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Jubilee Celebrations at Grimsthorpe Castle

This month the Heathcote Drummond family and the team at Grimsthorpe Castle in Bourne are all preparing to remember a very special anniversary: it’s nearly 70 years since the estate’s Lady Jane served her Majesty as one of six Ladies in Waiting…

Grimsthorpe Castle.
Grimsthorpe Castle.

It’s always a nice feeling to return to your family home, but having grown up in Swinstead, and having enjoyed visiting her grandfather to enjoy lunch   each week at Grimsthorpe Castle, Lady Jane Heathcote Drummond Willoughby recalls returning home from her flat in London. In the city, she’d have lots of fun attending society parties, but of course, returning to the peace and beauty of the family’s 3,000 acre country estate, located four miles north west of Bourne held a sense of excitement and joy all of its own.

And speaking of excitement and joy, Lady Jane was also invited to take part in one of the defining events of the 20th century, attending HM The Queen’s Coronation in 1953 as one of the monarch’s six Ladies in waiting. It’s a part of Grimsthorpe Castle’s history which will be recognised this summer alongside national Platinum Jubilee celebrations, as well as a broader exhibition on the castle’s Willoughby de Eresby baronetcy, of which Lady Jane is the incumbent title holder.

The land dates back to the 13th century, and has been in the de Eresby family since 1516. The present castle was rebuilt by the 16th Baron Robert Bertie in 1707, designed and created by Baroque architect Sir John Vanbrugh. Grimsthorpe Castle’s extensive parkland was reconfigured in 1777 by Capability Brown. With plenty of history just waiting to be revealed to visitors, especially against the context of the Platinum Jubilee, the Castle’s curator Emma Miller says she’s keen to welcome as many people to Grimsthorpe this year and has worked with the team to create a series of exhibitions and events for visitors.

“From seventeenth-century ceremonies to the crowning of Elizabeth II in 1953, this year’s exhibition will follow the key role of the Willoughby de Eresby family through 400 years of English coronations, by looking at traditions of splendour and spectacle, and exploring themes of power, loyalty, lineage, and memory,” says Emma. “We are thrilled to be staging this unique exhibition and revealing how these exceptional coronations became a part of the Grimsthorpe story.”

 “Visitors will experience royal history first-hand and may be surprised to find how the images and traditions of coronations are ingrained in our memories! The items on display will be brought to life by associated paintings, prints and photos, revealing their original context in the dazzling theatrical pageant of the ceremony.”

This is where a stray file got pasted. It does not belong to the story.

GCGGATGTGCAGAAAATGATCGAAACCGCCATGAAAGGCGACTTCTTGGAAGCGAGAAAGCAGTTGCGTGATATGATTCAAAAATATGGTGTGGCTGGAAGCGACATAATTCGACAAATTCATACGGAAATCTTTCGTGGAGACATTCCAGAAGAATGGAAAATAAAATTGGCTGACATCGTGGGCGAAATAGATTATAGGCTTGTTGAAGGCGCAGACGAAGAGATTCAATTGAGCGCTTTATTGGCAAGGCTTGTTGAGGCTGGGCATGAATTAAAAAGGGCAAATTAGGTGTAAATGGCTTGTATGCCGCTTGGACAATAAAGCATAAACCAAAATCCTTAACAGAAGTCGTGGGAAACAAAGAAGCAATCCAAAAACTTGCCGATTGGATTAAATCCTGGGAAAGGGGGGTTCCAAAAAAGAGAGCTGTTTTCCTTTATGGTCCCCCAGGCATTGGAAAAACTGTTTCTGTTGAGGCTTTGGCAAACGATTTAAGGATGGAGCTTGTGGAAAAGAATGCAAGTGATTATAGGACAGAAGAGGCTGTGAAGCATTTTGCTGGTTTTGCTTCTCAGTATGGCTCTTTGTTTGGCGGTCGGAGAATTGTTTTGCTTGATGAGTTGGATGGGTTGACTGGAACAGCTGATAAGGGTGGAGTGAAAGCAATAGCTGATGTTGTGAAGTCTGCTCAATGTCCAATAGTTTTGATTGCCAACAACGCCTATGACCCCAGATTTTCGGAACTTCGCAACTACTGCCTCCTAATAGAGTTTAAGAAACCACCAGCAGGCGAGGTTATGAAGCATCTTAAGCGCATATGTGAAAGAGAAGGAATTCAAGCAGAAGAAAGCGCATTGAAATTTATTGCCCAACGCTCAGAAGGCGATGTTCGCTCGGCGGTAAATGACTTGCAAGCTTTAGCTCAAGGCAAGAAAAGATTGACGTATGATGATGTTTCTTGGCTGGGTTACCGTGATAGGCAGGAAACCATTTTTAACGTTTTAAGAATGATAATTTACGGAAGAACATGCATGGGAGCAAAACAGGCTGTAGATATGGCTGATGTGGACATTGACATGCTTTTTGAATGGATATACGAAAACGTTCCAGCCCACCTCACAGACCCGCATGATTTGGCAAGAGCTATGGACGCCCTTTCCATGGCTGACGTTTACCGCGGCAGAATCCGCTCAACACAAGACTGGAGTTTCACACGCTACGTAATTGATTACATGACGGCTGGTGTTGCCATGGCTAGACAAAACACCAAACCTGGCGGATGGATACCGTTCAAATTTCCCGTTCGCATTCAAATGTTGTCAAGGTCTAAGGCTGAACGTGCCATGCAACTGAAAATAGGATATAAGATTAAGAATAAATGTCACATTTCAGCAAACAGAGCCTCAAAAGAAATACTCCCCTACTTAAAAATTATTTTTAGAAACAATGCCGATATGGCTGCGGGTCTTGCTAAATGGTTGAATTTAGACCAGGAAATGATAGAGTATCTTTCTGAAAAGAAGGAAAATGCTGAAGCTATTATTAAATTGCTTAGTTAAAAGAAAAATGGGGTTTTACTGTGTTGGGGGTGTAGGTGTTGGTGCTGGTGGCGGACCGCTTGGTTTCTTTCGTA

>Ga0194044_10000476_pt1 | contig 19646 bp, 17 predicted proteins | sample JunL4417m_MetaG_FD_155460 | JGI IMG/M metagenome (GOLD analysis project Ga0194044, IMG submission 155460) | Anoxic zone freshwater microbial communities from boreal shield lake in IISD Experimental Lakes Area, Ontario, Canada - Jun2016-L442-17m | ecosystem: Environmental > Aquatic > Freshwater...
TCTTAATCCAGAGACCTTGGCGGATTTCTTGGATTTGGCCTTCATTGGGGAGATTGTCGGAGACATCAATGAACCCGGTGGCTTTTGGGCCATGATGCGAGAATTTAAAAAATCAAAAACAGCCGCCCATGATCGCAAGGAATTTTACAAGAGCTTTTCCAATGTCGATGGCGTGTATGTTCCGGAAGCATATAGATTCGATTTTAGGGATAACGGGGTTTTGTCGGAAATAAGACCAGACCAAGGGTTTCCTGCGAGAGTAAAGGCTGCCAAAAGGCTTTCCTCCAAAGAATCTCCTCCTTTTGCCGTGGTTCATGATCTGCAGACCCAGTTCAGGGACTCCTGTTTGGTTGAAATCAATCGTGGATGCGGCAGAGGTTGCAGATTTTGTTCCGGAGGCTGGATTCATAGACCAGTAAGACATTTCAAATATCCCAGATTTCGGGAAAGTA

“Amongst the exceptional objects on display will be an exact replica of the lavish costume worn by George IV at his coronation in 1821, as well as his throne and canopy, with the highlight of the exhibition being the Norman Hartnell dress and headdress worn by Lady Jane Heathcote-Drummond-Willoughby as Maid of Honour to Elizabeth II in 1953.”

Alongside Lady Jane was Lady Rosemary Spencer Churchill, who recalls that The Queen appeared so young and slight on the day, but came across as very confident beyond her years.

“We had been rehearsing day-in and day-out for weeks, with the Duchess of Norfolk standing in for the Queen,” said Lady Rosemary to Tatler in 2020. “The minute she arrived, everyone just felt everything was going to be alright.”

She recalls, too, that the Duke of Edinburgh was ‘just wonderful;’ “He was always aware and said one or two helpful things to us. He was frightfully good looking, we were all slightly in love with him.”

“It was the most perfect sort of fairytale Coronation with this youthful Queen and a wonderfully handsome consort, made in heaven, really.”

Interestingly, the ladies all went their separate ways after the ceremony and having attended a reception. Lady Anne spent the evening at the 400 Club in Leicester Square, Lady Rosemary returned to Blenheim Palace and Lady Jane to Grimsthorpe via her little flat in London.

They did, however, take away two rather lovely souvenirs; a beautiful brooch with ‘EiiR’ inscribed in diamonds, and their William Hartnell dresses. But of course, no souvenir could compare to the memories they have of the day they served their monarch.

“Nothing could be quite so extraordinary as being a lady in waiting at the Queen’s coronation,” said Lady Jane.

The exhibition will be held within the Castle and accessible on standard open days. Sunday to Thursday, 22 May to 29 August, 12pm-4pm (last entry 3.15pm). For more information please visit

Lady Jane Heathcote Drummond in front of the Cuneo depiction of the coronation.
Lady Jane Heathcote Drummond in front of the Cuneo depiction of the coronation.